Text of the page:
Business owners in Brooklyn's Little Pakistan neighborhood are trying to raise money for relief efforts in Pakistan, which has been devastated by massive flooding.
Business owners in Brooklyn's Little Pakistan neighborhood are trying to raise money for relief efforts in Pakistan, which has been devastated by massive flooding. Margot Adler/NPR
In the U.S., raising money for relief efforts following Pakistan's devastating floods has been slow.
In Brooklyn's Little Pakistan, which is about a dozen blocks on Coney Island Avenue, there are grocery stores, mosques, halal meat markets and record, jewelry and apparel stores. Many people there wear traditional dress.
The area became quite prosperous during the 1980s, but after the attacks of Sept. 11, 2001, there were many arrests of undocumented people. Stores closed; people left the country.
Asghar Choudhri, who heads the Pakistan American Merchants Association, says people used to come here to buy all kinds of goods, but "then the rumors started: Don't go to Brooklyn. Don't go to Coney Island Avenue. The FBI is walking around. They were scared."
Now, the area is picking up again, but Choudhri says the response to the devastating floods in Pakistan has been slow.
"You don't see American media showing too much about the flood," he says.
In fact, he says, a Democratic Party organizer recently called asking for money for a campaign to keep control of Congress. Choudhri says he told the caller, "Do you know what is happening in Pakistan? You people should feel ashamed. You should give us money. Over there people are dying."
Choudhri also says many people are wary of Pakistan's government.
That sentiment is echoed by Taj Akbar, an accountant who is working in the offices of the Khyber Travel Agency. Akbar is from Nowshera, one of the most damaged regions. He says many of his relatives have been severely affected by the flood and were displaced. But when it comes to aid, he sees little enthusiasm.
"I believe that the people don't trust the [Pakistani] government," he says.
Instead they are giving to private organizations they do trust.
A few blocks down Coney Island Avenue is one of those organizations, the Council of Peoples Organization, which teaches English and computer classes and gives legal advice.
A handwritten sign in Urdu requesting aid was put on the door right after the floods started. Inside the door, there is a small collection of donated canned goods.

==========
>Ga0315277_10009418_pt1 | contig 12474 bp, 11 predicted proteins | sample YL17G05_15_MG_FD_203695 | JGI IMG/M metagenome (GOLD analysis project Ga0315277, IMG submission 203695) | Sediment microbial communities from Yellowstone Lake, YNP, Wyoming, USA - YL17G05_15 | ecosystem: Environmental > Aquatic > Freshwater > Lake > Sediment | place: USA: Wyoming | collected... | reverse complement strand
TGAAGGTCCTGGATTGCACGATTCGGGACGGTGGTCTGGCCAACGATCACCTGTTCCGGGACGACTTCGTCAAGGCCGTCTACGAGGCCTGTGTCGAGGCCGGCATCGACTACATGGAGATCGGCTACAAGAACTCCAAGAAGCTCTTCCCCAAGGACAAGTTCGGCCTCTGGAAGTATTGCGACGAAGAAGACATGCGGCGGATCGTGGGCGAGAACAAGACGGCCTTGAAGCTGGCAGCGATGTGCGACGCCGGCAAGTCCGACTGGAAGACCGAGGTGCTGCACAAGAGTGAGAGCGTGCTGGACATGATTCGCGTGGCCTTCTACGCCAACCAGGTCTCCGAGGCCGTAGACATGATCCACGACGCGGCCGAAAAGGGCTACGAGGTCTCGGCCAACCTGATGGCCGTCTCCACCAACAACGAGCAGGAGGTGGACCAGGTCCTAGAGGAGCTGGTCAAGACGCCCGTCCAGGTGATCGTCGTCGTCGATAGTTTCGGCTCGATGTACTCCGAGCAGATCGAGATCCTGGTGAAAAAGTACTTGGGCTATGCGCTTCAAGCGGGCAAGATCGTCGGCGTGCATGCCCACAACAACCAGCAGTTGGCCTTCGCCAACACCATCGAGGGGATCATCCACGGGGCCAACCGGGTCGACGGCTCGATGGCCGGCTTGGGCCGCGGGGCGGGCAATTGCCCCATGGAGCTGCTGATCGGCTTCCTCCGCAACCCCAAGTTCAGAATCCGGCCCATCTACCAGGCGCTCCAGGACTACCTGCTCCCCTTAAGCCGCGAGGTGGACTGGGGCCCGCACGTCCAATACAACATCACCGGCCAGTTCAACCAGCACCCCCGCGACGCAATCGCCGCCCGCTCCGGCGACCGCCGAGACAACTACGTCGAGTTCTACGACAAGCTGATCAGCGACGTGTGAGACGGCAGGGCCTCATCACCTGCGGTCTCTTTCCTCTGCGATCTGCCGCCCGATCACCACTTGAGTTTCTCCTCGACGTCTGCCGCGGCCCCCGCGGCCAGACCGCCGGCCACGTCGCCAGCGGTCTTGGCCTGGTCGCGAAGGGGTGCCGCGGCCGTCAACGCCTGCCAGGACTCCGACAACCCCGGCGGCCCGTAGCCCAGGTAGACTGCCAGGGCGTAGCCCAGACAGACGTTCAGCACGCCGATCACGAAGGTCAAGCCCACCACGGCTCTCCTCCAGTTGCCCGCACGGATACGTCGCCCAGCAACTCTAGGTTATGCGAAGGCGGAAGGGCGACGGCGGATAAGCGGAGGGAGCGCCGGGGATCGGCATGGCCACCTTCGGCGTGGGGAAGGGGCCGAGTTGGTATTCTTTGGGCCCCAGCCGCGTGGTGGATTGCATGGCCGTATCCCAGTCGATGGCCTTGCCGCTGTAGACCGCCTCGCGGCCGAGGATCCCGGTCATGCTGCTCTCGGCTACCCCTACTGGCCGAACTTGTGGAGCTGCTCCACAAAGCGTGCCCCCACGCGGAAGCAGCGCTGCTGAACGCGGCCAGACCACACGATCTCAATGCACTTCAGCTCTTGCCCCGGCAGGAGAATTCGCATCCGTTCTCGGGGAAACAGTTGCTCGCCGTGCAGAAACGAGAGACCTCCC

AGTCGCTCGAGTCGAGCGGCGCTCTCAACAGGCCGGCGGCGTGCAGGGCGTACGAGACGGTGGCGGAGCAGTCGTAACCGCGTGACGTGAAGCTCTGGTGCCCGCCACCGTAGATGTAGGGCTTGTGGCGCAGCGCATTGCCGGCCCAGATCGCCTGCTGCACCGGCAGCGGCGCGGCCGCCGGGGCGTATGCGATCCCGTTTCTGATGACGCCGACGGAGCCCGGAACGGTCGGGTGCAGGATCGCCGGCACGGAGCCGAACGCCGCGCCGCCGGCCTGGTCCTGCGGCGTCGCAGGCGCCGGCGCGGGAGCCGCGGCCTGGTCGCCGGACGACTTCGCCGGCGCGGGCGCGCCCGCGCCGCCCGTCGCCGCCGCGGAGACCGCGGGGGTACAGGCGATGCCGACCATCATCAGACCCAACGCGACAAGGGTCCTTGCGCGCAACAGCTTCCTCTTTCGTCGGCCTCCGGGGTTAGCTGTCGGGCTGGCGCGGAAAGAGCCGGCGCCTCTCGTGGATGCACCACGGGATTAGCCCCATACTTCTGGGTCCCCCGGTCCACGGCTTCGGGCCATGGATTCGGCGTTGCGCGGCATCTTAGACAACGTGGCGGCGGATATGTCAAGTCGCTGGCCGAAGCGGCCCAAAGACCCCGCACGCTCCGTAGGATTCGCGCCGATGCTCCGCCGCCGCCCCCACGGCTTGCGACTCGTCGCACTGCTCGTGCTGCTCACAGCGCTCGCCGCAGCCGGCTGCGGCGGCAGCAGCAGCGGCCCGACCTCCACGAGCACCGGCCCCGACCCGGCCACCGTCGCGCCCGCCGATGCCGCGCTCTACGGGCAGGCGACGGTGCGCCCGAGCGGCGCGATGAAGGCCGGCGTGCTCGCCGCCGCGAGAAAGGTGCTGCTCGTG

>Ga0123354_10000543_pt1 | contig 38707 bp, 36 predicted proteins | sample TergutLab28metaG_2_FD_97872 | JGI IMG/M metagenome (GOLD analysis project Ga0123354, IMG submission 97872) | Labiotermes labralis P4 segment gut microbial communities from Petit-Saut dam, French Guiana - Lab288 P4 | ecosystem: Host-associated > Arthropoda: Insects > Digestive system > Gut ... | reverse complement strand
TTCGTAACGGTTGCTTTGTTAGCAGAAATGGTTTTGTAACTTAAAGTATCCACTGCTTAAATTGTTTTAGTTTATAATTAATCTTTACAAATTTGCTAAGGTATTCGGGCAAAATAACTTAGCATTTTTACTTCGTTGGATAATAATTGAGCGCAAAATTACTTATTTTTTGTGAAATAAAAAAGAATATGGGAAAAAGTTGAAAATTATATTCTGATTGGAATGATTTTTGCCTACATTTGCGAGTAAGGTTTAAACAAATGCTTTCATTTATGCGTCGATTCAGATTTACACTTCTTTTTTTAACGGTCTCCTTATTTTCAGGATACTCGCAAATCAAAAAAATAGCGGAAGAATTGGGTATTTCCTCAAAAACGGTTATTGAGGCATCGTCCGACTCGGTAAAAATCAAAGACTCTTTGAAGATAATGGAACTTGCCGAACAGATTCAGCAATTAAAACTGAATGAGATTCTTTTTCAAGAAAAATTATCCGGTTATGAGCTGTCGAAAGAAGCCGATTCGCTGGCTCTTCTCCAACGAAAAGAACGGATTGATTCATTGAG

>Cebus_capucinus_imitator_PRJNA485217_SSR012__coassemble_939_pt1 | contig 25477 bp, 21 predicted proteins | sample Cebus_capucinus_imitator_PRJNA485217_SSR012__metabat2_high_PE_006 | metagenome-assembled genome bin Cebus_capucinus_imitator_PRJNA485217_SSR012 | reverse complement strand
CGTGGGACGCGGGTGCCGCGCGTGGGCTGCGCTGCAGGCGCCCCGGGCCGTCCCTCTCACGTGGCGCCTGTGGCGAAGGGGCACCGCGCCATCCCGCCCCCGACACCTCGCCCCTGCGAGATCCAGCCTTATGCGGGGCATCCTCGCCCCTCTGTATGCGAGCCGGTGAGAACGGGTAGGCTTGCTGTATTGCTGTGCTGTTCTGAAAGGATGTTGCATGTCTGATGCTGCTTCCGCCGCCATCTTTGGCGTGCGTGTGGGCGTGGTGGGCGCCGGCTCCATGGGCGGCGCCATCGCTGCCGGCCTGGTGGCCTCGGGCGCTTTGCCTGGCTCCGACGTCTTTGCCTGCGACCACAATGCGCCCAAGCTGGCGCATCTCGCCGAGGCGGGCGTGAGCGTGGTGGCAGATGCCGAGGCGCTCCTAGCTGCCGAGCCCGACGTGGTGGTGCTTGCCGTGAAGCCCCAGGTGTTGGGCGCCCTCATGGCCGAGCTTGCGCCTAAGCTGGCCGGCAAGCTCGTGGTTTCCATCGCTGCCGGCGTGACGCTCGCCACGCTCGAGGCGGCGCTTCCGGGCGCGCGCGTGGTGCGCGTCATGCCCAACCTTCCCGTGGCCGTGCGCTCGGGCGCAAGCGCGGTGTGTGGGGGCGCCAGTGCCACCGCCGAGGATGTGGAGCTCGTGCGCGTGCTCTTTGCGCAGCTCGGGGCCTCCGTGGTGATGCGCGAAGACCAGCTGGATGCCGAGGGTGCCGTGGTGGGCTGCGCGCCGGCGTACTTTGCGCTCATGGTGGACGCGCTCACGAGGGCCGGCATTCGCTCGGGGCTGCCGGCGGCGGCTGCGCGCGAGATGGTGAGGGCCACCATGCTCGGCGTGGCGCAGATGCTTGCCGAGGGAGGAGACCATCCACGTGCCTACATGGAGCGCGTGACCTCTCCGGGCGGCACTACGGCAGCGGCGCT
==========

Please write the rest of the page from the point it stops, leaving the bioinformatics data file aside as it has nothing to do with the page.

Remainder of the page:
Mohammad Razvi, the group's executive director, displays fliers and banners that will go to the Ramadan dinners held by each of the five New York City borough presidents.
Ramadan is typically a time of charitable giving, but Razvi says the reason it's slower now "could be that people economically are down at this moment."
He also says that many didn't realize the scope of the disaster until about a week ago, and he partly blames the Pakistani government, which shut down two widely watched television stations for several days.
"They watch ... Geo TV and ARY," he says, "and they would see more of the hardships the people were going through. They weren't able to see that for a while — and now they are seeing it and they are like, 'Oh, my God. Oh, my God."
Mohsin Zaheer works for Sada e Pakistan, or Voice of Pakistan, one of a half-dozen Pakistani community newspapers in New York City. He tells of one merchant who put 16 charity boxes in all of his candy stores; they filled up quickly.
And grocery store owner Sajjad Butt, who sells everything from Cheerios to dates, spices, tea and ice cream, says people are raising money, including him. He says he puts $20 aside every day for the relief effort.
The fundraising efforts are a contrast to 2005, when money poured into Pakistan after the devastating earthquake.
Jehangir Khattak, communications manager for New York Community Media Alliance, a group that includes some 350 ethnic and community newspapers in New York City, covered the community's response to that event, and he says he doesn't "see any comparison, because people are not responding to the calamity the way that we saw in 2005. There is a huge trust deficit."
Khattuck says people are now launching their own efforts, "giving away money to charities or going themselves into the field, and helping those who are in need."
But that is taking time, and in Pakistan right now, time is of the essence.